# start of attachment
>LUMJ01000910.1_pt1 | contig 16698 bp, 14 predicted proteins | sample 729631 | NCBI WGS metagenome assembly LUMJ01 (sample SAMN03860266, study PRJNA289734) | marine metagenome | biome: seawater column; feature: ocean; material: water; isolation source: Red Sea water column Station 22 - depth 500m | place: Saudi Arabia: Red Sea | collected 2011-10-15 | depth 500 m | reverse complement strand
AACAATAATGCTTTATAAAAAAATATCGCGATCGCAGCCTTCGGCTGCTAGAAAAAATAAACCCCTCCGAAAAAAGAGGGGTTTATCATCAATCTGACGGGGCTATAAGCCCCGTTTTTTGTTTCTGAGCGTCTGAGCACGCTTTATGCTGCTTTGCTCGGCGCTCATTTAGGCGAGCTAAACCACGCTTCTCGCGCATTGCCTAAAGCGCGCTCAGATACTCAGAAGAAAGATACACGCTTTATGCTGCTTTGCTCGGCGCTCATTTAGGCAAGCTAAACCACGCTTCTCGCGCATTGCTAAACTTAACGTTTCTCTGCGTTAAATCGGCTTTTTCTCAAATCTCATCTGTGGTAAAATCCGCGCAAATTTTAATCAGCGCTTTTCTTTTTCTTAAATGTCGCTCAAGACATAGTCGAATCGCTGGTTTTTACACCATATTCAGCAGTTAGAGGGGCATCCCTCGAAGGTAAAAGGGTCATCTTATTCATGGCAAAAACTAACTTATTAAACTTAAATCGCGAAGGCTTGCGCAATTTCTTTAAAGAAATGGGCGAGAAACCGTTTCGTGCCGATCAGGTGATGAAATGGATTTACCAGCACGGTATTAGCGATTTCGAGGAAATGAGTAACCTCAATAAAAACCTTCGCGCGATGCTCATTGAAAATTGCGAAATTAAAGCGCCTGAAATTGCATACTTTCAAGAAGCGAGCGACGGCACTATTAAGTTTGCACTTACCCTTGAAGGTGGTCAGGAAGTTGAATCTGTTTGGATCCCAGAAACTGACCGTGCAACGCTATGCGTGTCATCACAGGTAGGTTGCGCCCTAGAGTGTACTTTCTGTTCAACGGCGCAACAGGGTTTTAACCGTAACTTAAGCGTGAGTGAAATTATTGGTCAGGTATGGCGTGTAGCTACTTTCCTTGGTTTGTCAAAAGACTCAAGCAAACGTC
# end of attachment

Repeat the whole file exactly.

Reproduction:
>LUMJ01000910.1_pt1 | contig 16698 bp, 14 predicted proteins | sample 729631 | NCBI WGS metagenome assembly LUMJ01 (sample SAMN03860266, study PRJNA289734) | marine metagenome | biome: seawater column; feature: ocean; material: water; isolation source: Red Sea water column Station 22 - depth 500m | place: Saudi Arabia: Red Sea | collected 2011-10-15 | depth 500 m | reverse complement strand
AACAATAATGCTTTATAAAAAAATATCGCGATCGCAGCCTTCGGCTGCTAGAAAAAATAAACCCCTCCGAAAAAAGAGGGGTTTATCATCAATCTGACGGGGCTATAAGCCCCGTTTTTTGTTTCTGAGCGTCTGAGCACGCTTTATGCTGCTTTGCTCGGCGCTCATTTAGGCGAGCTAAACCACGCTTCTCGCGCATTGCCTAAAGCGCGCTCAGATACTCAGAAGAAAGATACACGCTTTATGCTGCTTTGCTCGGCGCTCATTTAGGCAAGCTAAACCACGCTTCTCGCGCATTGCTAAACTTAACGTTTCTCTGCGTTAAATCGGCTTTTTCTCAAATCTCATCTGTGGTAAAATCCGCGCAAATTTTAATCAGCGCTTTTCTTTTTCTTAAATGTCGCTCAAGACATAGTCGAATCGCTGGTTTTTACACCATATTCAGCAGTTAGAGGGGCATCCCTCGAAGGTAAAAGGGTCATCTTATTCATGGCAAAAACTAACTTATTAAACTTAAATCGCGAAGGCTTGCGCAATTTCTTTAAAGAAATGGGCGAGAAACCGTTTCGTGCCGATCAGGTGATGAAATGGATTTACCAGCACGGTATTAGCGATTTCGAGGAAATGAGTAACCTCAATAAAAACCTTCGCGCGATGCTCATTGAAAATTGCGAAATTAAAGCGCCTGAAATTGCATACTTTCAAGAAGCGAGCGACGGCACTATTAAGTTTGCACTTACCCTTGAAGGTGGTCAGGAAGTTGAATCTGTTTGGATCCCAGAAACTGACCGTGCAACGCTATGCGTGTCATCACAGGTAGGTTGCGCCCTAGAGTGTACTTTCTGTTCAACGGCGCAACAGGGTTTTAACCGTAACTTAAGCGTGAGTGAAATTATTGGTCAGGTATGGCGTGTAGCTACTTTCCTTGGTTTGTCAAAAGACTCAAGCAAACGTC